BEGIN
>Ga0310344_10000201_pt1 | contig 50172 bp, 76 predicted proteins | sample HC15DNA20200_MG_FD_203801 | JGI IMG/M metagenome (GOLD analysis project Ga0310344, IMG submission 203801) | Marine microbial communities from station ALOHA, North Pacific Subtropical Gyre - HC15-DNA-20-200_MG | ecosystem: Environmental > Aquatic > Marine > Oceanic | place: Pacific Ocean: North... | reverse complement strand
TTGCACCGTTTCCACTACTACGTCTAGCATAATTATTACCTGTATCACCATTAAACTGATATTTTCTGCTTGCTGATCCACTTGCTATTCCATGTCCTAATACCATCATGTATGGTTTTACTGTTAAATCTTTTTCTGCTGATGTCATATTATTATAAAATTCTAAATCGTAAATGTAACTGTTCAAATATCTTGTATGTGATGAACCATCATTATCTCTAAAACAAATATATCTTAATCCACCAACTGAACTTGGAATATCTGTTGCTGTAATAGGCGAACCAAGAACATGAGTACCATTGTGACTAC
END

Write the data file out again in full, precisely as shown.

>Ga0310344_10000201_pt1 | contig 50172 bp, 76 predicted proteins | sample HC15DNA20200_MG_FD_203801 | JGI IMG/M metagenome (GOLD analysis project Ga0310344, IMG submission 203801) | Marine microbial communities from station ALOHA, North Pacific Subtropical Gyre - HC15-DNA-20-200_MG | ecosystem: Environmental > Aquatic > Marine > Oceanic | place: Pacific Ocean: North... | reverse complement strand
TTGCACCGTTTCCACTACTACGTCTAGCATAATTATTACCTGTATCACCATTAAACTGATATTTTCTGCTTGCTGATCCACTTGCTATTCCATGTCCTAATACCATCATGTATGGTTTTACTGTTAAATCTTTTTCTGCTGATGTCATATTATTATAAAATTCTAAATCGTAAATGTAACTGTTCAAATATCTTGTATGTGATGAACCATCATTATCTCTAAAACAAATATATCTTAATCCACCAACTGAACTTGGAATATCTGTTGCTGTAATAGGCGAACCAAGAACATGAGTACCATTGTGACTAC